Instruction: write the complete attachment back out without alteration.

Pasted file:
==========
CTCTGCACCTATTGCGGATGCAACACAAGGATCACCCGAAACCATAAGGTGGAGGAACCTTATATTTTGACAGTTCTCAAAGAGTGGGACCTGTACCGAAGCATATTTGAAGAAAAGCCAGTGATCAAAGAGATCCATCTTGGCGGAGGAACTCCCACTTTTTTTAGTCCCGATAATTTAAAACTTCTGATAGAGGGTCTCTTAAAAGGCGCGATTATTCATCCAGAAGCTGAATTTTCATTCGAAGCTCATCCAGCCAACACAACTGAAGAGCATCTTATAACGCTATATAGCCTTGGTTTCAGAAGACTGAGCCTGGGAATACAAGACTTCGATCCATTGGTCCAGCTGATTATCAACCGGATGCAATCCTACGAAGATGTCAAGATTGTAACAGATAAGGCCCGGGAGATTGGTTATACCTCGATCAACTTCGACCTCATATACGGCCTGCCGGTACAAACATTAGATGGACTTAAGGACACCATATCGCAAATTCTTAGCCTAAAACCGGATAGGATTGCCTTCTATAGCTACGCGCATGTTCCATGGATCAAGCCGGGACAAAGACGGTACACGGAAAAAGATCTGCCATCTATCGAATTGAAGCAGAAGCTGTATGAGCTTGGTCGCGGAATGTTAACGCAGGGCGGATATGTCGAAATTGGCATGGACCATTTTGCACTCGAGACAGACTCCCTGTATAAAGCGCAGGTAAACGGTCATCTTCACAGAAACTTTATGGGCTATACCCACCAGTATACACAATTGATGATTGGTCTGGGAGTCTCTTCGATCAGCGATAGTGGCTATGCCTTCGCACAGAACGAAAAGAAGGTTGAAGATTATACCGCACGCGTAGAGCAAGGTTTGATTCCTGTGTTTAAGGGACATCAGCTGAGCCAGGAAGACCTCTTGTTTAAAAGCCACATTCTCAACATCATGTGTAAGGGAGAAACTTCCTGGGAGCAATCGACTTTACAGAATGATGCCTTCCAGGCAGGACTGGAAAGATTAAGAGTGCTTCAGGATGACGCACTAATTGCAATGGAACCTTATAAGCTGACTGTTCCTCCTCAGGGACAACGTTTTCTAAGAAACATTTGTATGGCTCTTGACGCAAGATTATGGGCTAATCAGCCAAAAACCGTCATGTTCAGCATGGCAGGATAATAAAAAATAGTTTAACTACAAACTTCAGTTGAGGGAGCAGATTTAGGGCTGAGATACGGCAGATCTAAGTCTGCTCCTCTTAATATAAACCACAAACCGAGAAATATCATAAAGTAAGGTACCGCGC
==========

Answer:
CTCTGCACCTATTGCGGATGCAACACAAGGATCACCCGAAACCATAAGGTGGAGGAACCTTATATTTTGACAGTTCTCAAAGAGTGGGACCTGTACCGAAGCATATTTGAAGAAAAGCCAGTGATCAAAGAGATCCATCTTGGCGGAGGAACTCCCACTTTTTTTAGTCCCGATAATTTAAAACTTCTGATAGAGGGTCTCTTAAAAGGCGCGATTATTCATCCAGAAGCTGAATTTTCATTCGAAGCTCATCCAGCCAACACAACTGAAGAGCATCTTATAACGCTATATAGCCTTGGTTTCAGAAGACTGAGCCTGGGAATACAAGACTTCGATCCATTGGTCCAGCTGATTATCAACCGGATGCAATCCTACGAAGATGTCAAGATTGTAACAGATAAGGCCCGGGAGATTGGTTATACCTCGATCAACTTCGACCTCATATACGGCCTGCCGGTACAAACATTAGATGGACTTAAGGACACCATATCGCAAATTCTTAGCCTAAAACCGGATAGGATTGCCTTCTATAGCTACGCGCATGTTCCATGGATCAAGCCGGGACAAAGACGGTACACGGAAAAAGATCTGCCATCTATCGAATTGAAGCAGAAGCTGTATGAGCTTGGTCGCGGAATGTTAACGCAGGGCGGATATGTCGAAATTGGCATGGACCATTTTGCACTCGAGACAGACTCCCTGTATAAAGCGCAGGTAAACGGTCATCTTCACAGAAACTTTATGGGCTATACCCACCAGTATACACAATTGATGATTGGTCTGGGAGTCTCTTCGATCAGCGATAGTGGCTATGCCTTCGCACAGAACGAAAAGAAGGTTGAAGATTATACCGCACGCGTAGAGCAAGGTTTGATTCCTGTGTTTAAGGGACATCAGCTGAGCCAGGAAGACCTCTTGTTTAAAAGCCACATTCTCAACATCATGTGTAAGGGAGAAACTTCCTGGGAGCAATCGACTTTACAGAATGATGCCTTCCAGGCAGGACTGGAAAGATTAAGAGTGCTTCAGGATGACGCACTAATTGCAATGGAACCTTATAAGCTGACTGTTCCTCCTCAGGGACAACGTTTTCTAAGAAACATTTGTATGGCTCTTGACGCAAGATTATGGGCTAATCAGCCAAAAACCGTCATGTTCAGCATGGCAGGATAATAAAAAATAGTTTAACTACAAACTTCAGTTGAGGGAGCAGATTTAGGGCTGAGATACGGCAGATCTAAGTCTGCTCCTCTTAATATAAACCACAAACCGAGAAATATCATAAAGTAAGGTACCGCGC